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Football balm for troubled Kashmir

Ashish Mani Tiwari



Image credits: Prashant Subramanian

Srinagar Hearing about football in Kashmir is one thing, witnessing it is another. Because the atmosphere is not quite as any other ground.

The chill, for instance, is biting in January. Indian football is not generally associated with such cold.

Fan support is also noticeable, particularly women fans. It was a packed stadium on the first Sunday of the new year.

On a chilly Sunday morning around 11,500 Kashmiri spectators watched RKFC’S I-League match against Mohun Bagan with vehement fervour and enthusiasm.

Several female fans were seen cheering for RKFC’s local heroes like Danish Farooq and Muhammad Hammad.  

The match started at 11.30 am, another unusual timing for an I-League match.

People queued up for entry into the stadium since 9 am and still some of them returned empty handed.

The ‘Snow Leopards’ have been successful in building up a fan base within a short span of time.

Long que for RKFC match

One such passionate fan is a 19-year-old female Kashmiri student, who told Sports Lounge on the condition of anonymity, “I follow each and every match of Real Kashmir, however today team lost the match, but I am looking forward to the upcoming matches especially against Punjab FC, as they did not come last time to Srinagar”.

Sandeep Chattoo, along with Shamim Mehra started the club following the destructive floods in 2014 and several locals opined Real Kashmir have the potential to bring joy to the people of Kashmir.

“Since from inception of Real Kasmir FC, we are following the team and many in my school are planning to join club and practicing hard for it”, said a 15–year-old school student Shadab Ali.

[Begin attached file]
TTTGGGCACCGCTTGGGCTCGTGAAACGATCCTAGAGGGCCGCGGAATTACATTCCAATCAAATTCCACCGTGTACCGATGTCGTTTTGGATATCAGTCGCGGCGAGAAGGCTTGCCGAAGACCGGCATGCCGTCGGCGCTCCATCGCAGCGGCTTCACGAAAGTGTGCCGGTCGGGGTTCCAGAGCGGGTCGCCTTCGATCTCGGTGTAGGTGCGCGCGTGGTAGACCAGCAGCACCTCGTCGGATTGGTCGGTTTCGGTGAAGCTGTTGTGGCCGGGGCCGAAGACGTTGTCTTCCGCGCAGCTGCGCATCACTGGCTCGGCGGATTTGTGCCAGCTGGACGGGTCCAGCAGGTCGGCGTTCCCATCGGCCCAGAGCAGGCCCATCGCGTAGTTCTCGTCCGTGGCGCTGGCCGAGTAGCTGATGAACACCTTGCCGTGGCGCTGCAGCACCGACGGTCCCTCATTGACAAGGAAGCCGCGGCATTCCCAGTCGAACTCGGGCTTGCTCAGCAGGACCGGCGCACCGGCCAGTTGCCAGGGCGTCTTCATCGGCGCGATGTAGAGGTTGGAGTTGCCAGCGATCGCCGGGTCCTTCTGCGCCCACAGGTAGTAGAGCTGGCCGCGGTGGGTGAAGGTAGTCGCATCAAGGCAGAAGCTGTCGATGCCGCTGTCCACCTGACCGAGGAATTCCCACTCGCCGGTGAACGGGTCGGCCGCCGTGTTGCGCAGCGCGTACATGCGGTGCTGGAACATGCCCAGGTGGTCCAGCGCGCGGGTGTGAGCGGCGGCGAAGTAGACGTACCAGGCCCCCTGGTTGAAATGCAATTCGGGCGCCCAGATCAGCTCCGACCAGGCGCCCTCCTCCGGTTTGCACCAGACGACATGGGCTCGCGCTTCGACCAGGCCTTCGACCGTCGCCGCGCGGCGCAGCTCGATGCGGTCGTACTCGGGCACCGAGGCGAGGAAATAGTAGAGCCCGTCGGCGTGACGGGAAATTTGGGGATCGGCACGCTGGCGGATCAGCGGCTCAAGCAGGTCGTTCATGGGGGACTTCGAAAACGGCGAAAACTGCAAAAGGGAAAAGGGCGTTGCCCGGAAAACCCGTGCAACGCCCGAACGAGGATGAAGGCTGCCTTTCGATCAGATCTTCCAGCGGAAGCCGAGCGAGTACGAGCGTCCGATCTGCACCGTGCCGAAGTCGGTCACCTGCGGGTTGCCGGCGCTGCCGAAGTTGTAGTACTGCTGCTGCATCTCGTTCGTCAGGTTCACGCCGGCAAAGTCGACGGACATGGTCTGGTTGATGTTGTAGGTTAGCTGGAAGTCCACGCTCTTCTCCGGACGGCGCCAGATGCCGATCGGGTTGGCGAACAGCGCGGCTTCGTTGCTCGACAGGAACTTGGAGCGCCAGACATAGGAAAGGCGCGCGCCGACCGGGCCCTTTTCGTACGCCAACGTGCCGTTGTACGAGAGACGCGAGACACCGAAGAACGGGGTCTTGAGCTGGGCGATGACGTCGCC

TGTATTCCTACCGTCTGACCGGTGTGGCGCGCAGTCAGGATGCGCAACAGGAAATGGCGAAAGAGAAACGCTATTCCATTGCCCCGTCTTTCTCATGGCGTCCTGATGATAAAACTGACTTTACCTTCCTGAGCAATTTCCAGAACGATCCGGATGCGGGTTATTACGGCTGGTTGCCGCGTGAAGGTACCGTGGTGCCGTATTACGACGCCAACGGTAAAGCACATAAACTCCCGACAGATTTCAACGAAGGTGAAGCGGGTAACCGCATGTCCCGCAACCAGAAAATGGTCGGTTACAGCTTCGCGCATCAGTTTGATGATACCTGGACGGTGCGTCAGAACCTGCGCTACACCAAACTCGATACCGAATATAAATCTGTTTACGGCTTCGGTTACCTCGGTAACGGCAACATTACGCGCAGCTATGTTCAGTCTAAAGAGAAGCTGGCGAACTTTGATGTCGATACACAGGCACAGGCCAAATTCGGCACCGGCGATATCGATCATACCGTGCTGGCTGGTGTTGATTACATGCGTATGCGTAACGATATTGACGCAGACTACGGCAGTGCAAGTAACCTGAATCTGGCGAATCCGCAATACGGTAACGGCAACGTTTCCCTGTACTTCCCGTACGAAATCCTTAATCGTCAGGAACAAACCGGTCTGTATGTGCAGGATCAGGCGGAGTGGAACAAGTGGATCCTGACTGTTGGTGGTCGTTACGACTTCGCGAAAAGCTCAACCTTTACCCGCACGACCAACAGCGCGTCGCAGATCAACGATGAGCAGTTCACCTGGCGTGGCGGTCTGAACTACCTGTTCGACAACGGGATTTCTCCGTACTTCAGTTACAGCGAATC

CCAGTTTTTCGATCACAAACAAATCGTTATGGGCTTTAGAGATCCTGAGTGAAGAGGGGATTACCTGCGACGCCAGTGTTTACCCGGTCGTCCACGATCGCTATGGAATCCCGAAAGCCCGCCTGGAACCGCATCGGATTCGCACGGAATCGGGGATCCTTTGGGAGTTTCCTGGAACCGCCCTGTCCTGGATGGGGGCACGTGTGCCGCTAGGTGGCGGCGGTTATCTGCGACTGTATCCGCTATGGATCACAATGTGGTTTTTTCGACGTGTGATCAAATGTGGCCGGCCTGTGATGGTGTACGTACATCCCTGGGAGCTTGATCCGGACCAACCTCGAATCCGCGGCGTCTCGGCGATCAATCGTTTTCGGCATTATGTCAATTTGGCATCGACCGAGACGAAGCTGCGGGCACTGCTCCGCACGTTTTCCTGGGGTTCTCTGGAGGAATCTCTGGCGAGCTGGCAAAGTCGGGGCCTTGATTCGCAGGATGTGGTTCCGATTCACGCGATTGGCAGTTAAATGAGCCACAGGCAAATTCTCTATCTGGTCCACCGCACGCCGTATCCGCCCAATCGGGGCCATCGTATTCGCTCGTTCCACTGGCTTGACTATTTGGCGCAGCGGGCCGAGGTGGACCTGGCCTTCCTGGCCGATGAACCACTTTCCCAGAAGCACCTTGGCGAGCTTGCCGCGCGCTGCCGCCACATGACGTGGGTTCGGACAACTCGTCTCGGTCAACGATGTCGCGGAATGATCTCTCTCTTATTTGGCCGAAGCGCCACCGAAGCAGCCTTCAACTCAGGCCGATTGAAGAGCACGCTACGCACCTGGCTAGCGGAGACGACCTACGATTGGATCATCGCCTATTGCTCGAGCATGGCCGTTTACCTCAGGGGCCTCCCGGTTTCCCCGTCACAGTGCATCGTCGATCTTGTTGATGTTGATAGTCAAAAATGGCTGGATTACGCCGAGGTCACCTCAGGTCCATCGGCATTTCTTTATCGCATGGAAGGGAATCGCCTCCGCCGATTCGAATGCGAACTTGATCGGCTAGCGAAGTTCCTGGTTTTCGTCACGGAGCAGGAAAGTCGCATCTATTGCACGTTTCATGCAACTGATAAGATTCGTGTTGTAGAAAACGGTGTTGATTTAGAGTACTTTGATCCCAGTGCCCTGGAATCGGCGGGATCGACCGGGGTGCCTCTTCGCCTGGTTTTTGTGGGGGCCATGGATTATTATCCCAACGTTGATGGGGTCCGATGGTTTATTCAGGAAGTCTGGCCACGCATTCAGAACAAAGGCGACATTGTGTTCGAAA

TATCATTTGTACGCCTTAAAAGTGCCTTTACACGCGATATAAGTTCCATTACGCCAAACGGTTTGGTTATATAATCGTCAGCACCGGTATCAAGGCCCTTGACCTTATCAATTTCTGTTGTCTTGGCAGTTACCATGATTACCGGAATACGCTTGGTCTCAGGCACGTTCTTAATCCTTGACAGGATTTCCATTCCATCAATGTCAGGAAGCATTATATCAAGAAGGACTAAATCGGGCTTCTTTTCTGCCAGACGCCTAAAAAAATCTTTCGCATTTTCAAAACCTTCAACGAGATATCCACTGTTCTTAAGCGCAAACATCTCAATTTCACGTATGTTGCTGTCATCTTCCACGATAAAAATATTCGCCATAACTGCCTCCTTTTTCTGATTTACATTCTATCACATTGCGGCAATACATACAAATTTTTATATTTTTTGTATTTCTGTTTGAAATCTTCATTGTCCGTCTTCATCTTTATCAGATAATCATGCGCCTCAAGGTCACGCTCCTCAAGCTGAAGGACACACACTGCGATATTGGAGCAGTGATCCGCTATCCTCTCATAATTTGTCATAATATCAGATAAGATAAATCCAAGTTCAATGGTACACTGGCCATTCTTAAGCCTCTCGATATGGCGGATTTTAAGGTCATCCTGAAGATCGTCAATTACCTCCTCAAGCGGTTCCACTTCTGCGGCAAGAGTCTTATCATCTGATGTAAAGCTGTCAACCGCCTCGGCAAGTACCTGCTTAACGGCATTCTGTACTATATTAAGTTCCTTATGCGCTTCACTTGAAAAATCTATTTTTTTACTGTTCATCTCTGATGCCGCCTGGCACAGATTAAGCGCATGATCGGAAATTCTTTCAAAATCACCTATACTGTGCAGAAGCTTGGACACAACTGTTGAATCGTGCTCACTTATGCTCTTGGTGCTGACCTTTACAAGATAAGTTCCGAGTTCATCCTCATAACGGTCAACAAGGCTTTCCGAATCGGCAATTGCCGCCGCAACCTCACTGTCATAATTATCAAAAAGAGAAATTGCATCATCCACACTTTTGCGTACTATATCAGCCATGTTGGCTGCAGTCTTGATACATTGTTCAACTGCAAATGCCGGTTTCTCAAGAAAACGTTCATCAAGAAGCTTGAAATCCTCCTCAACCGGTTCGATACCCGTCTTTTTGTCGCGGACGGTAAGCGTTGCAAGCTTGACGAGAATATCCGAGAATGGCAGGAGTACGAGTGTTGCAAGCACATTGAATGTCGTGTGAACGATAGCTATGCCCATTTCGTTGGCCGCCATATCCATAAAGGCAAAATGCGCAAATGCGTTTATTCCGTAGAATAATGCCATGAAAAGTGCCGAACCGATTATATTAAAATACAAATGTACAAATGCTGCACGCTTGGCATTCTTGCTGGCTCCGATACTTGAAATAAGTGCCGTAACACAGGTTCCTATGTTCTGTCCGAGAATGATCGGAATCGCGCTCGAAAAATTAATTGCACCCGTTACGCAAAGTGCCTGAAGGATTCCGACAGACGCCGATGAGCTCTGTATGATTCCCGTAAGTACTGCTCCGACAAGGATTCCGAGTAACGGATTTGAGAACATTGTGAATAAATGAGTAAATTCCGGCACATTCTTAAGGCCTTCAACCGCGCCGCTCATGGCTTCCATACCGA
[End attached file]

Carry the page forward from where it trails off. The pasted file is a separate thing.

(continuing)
Ali is a keen football follower and has watched Chennai City FC versus Real Kashmir FC on December 26, where hosts defeated visitors 2-1.

The Struggle

After the abrogation of Article 370, Kashmiri players have struggled a lot.  Chattoo narrating the difficulties faced said, “We were in Kalyani stadium playing the Durand Cup, when we heard about abrogation of article 370.

“When the Kashmiri players were asked if they want something. And they said they would like to speak to their parents. So from my office, someone managed to go from one house the guy would go to another player’s house and it continued for many days.”



Coach David Robertson said, “It was tough to keep the players forced in the last five months due to various reasons and however we got bigger and better.”

RKFC’s journey has been a rollercoaster one. But they have battled all odds to become third in their I-League debut last season.

This time they are aiming to do even better.

“Credit to the players and coach David Robertson, who made RKFC from being underdogs to major contenders in just three years,” said RKFC player Danish Farooq.

Talking about the difficulties faced, local hero Muhammad Hammad said: “There was a lot of struggle but it was with it. As you can see football is in the air of Kashmir and club has made a global mark in terms of competitiveness.”

Being ray of light in the Valley, football unites Kashmiris and provide joy to the whole region.

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